But PUC staff disagreed, saying no conflict existed between the two laws and any further “public policy goals” in relation to rooftop solar or net metering would first require legislative action. As a workaround, it suggested connecting individual rooftop solar panels to an individual apartment’s meter, or for the apartment unit itself to become a net metering customer (as opposed to an apartment complex selling power to its tenants).

Ledford — who said the structure of the “Tenant Solar” idea was kept purposefully vague to give regulators as much leeway as possible —  said it was “telling” that no other apartment owners were using the system described by the PUC as an alternative.

“There’s no reason to employ inefficient uses of technology just because the law doesn't allow you to,” he said. “It's better just to change the law.”

The proposal was also opposed by NV Energy, which cited legislative history showing references to community solar gardens were amended out of an initial version of the legislation, and the fact that the community solar concept was vetoed by Sandoval in 2017.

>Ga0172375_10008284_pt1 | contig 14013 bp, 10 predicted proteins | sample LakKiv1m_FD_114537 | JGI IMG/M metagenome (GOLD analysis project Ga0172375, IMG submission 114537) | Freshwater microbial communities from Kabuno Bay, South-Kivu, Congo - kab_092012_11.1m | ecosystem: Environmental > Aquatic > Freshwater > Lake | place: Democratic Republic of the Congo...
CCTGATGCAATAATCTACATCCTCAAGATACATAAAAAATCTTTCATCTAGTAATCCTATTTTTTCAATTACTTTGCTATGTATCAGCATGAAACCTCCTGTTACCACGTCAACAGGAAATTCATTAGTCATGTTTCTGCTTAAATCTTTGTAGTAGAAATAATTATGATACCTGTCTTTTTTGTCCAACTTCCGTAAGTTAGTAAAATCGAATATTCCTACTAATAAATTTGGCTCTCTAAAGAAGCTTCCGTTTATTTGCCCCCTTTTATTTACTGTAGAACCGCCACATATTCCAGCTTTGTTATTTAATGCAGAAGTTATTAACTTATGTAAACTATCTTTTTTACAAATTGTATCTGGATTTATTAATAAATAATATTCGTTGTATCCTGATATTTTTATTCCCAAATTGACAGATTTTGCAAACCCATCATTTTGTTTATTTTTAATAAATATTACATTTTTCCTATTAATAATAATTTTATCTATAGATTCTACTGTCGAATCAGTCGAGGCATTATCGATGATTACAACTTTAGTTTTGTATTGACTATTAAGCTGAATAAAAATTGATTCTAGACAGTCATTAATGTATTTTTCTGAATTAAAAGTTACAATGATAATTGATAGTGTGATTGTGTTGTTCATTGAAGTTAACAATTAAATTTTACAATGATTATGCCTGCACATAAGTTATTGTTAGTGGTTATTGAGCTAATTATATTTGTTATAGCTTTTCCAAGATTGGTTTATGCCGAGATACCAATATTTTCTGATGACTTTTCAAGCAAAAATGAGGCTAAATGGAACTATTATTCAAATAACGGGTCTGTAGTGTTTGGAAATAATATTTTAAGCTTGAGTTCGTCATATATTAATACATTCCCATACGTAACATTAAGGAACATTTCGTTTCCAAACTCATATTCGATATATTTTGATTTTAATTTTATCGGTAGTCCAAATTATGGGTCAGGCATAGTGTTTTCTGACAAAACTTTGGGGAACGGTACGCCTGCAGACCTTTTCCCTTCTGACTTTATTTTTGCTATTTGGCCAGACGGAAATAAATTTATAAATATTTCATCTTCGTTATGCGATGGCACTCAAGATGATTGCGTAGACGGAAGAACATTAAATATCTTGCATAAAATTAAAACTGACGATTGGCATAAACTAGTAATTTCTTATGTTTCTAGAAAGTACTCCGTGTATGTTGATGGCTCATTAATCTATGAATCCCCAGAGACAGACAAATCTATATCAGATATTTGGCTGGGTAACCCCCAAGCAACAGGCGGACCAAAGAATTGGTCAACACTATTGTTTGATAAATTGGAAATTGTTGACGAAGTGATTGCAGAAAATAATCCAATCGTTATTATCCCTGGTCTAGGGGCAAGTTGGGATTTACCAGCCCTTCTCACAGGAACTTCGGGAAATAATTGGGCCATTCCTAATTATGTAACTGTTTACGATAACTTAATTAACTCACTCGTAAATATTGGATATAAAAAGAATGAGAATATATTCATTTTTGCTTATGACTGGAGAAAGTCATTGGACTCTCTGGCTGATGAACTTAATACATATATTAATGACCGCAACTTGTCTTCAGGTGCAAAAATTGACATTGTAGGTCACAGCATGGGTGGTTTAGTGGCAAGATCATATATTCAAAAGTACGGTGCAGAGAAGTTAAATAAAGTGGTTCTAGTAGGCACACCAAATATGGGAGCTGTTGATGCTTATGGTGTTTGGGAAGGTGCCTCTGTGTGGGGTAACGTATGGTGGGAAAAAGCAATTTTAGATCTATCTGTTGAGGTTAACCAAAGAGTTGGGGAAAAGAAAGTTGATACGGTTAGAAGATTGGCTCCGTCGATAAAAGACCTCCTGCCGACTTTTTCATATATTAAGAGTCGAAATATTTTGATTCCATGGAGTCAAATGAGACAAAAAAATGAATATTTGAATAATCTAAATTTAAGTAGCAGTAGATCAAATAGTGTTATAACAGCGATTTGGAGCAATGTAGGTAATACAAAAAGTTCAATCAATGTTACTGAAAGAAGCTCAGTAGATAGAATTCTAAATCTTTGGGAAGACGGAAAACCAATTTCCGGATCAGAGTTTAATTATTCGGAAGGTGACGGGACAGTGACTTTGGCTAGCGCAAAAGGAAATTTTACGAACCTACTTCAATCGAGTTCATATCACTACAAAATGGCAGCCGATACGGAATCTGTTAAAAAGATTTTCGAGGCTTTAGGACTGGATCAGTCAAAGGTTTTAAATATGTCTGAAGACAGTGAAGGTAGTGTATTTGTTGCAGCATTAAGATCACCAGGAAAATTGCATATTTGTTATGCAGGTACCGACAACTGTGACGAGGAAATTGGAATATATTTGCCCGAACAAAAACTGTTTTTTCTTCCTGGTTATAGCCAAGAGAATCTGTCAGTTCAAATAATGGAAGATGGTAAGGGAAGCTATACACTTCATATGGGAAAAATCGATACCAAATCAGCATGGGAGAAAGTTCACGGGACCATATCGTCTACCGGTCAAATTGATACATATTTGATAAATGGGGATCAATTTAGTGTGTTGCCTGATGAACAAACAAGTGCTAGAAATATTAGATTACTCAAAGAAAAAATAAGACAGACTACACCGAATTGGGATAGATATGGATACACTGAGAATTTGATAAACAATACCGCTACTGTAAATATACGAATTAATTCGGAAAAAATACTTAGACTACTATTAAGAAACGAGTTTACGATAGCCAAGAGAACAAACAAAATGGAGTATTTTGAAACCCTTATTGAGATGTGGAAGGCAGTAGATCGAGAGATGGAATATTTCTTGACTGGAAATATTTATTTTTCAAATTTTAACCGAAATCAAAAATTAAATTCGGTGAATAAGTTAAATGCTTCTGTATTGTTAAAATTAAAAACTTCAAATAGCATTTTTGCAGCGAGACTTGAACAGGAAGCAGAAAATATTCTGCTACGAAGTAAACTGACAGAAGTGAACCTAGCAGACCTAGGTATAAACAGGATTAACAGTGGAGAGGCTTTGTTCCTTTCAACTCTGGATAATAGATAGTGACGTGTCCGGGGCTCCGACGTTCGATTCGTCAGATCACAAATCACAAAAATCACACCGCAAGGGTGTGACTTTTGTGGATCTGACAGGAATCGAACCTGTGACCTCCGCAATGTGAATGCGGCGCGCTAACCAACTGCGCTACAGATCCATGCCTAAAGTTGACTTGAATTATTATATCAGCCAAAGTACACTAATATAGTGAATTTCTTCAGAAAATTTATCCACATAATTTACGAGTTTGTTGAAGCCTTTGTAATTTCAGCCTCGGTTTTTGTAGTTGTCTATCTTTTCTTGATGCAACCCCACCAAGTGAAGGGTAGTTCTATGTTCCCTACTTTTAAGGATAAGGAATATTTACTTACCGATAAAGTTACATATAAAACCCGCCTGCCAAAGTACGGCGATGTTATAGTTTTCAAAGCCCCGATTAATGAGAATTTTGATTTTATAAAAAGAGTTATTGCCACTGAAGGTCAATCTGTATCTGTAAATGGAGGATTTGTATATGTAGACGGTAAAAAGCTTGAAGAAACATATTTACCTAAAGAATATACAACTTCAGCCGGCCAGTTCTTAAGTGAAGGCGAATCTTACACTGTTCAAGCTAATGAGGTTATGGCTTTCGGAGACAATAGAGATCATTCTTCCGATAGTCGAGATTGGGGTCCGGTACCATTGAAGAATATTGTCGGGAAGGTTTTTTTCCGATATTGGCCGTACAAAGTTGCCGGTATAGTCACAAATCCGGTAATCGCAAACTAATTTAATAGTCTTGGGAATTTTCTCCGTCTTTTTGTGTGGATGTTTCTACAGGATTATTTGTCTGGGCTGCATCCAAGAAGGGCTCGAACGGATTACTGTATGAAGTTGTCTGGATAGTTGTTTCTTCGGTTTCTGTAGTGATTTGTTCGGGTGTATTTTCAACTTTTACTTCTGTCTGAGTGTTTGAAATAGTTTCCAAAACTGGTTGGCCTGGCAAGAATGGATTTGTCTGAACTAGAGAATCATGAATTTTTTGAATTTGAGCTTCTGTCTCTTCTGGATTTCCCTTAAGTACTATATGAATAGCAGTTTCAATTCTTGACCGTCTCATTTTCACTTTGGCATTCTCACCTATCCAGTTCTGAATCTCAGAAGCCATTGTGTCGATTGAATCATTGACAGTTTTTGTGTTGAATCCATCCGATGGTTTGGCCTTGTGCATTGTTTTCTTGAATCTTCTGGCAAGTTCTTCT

“Petitioner is attempting to circumnavigate the legislative process by asking the Commission to effectuate public policy that the Nevada Legislature has to date declined to enact,” an attorney for the utility wrote in a briefing.

Two pro-solar advocacy groups, Vote Solar and the Solar Energies Industry Association, submitted comments in support of the proposal.

In his veto message on the 2017 community solar bill, Sandoval expressed several concerns with the concept including worries that growth of the “gardens” would avoid the costs and regulations faced by other utilities, possibly compete with large-scale solar photovoltaic plants by giving them an “unfair” competitive advantage and not enough requirements that the gardens generate electricity for low-income residents or small businesses.

At the time, Sandoval also expressed concerns about how the measure would mesh with the proposed Energy Choice Initiative — now a moot point after voters overwhelmingly rejected the retail electric market ballot question on the 2018 ballot.

Democratic state Sen. Mo Denis, who sponsored the community solar bill in 2017, said in a brief interview that he was planning to bring the legislation back in 2019 and was working with the industry and NV Energy on potential changes, including limits on how much electricity each individual "garden" could generate and an aggregate limit on overall generation.